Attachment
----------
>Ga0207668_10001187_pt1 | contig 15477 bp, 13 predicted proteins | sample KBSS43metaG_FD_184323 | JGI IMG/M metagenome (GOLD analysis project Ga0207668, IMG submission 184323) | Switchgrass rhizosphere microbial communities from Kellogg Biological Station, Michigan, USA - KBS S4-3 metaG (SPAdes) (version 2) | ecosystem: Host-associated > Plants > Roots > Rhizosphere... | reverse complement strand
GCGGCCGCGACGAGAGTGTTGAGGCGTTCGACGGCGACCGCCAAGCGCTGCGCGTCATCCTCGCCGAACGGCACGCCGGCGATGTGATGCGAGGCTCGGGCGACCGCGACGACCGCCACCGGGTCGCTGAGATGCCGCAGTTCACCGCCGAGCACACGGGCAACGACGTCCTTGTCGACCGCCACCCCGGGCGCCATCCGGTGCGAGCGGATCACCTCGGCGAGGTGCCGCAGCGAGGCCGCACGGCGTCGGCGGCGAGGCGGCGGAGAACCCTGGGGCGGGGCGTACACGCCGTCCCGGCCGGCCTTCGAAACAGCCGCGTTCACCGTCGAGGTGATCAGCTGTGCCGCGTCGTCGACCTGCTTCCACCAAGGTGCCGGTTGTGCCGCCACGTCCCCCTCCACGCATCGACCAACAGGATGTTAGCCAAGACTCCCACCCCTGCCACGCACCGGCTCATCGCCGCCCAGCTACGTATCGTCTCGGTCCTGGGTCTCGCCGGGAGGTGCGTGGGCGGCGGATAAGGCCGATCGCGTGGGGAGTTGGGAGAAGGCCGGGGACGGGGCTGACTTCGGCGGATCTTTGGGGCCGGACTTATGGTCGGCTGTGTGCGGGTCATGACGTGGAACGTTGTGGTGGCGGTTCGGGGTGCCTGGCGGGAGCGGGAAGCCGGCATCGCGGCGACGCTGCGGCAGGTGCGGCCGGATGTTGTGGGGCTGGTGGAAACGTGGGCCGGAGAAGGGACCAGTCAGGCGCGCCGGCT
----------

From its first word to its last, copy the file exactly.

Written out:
>Ga0207668_10001187_pt1 | contig 15477 bp, 13 predicted proteins | sample KBSS43metaG_FD_184323 | JGI IMG/M metagenome (GOLD analysis project Ga0207668, IMG submission 184323) | Switchgrass rhizosphere microbial communities from Kellogg Biological Station, Michigan, USA - KBS S4-3 metaG (SPAdes) (version 2) | ecosystem: Host-associated > Plants > Roots > Rhizosphere... | reverse complement strand
GCGGCCGCGACGAGAGTGTTGAGGCGTTCGACGGCGACCGCCAAGCGCTGCGCGTCATCCTCGCCGAACGGCACGCCGGCGATGTGATGCGAGGCTCGGGCGACCGCGACGACCGCCACCGGGTCGCTGAGATGCCGCAGTTCACCGCCGAGCACACGGGCAACGACGTCCTTGTCGACCGCCACCCCGGGCGCCATCCGGTGCGAGCGGATCACCTCGGCGAGGTGCCGCAGCGAGGCCGCACGGCGTCGGCGGCGAGGCGGCGGAGAACCCTGGGGCGGGGCGTACACGCCGTCCCGGCCGGCCTTCGAAACAGCCGCGTTCACCGTCGAGGTGATCAGCTGTGCCGCGTCGTCGACCTGCTTCCACCAAGGTGCCGGTTGTGCCGCCACGTCCCCCTCCACGCATCGACCAACAGGATGTTAGCCAAGACTCCCACCCCTGCCACGCACCGGCTCATCGCCGCCCAGCTACGTATCGTCTCGGTCCTGGGTCTCGCCGGGAGGTGCGTGGGCGGCGGATAAGGCCGATCGCGTGGGGAGTTGGGAGAAGGCCGGGGACGGGGCTGACTTCGGCGGATCTTTGGGGCCGGACTTATGGTCGGCTGTGTGCGGGTCATGACGTGGAACGTTGTGGTGGCGGTTCGGGGTGCCTGGCGGGAGCGGGAAGCCGGCATCGCGGCGACGCTGCGGCAGGTGCGGCCGGATGTTGTGGGGCTGGTGGAAACGTGGGCCGGAGAAGGGACCAGTCAGGCGCGCCGGCT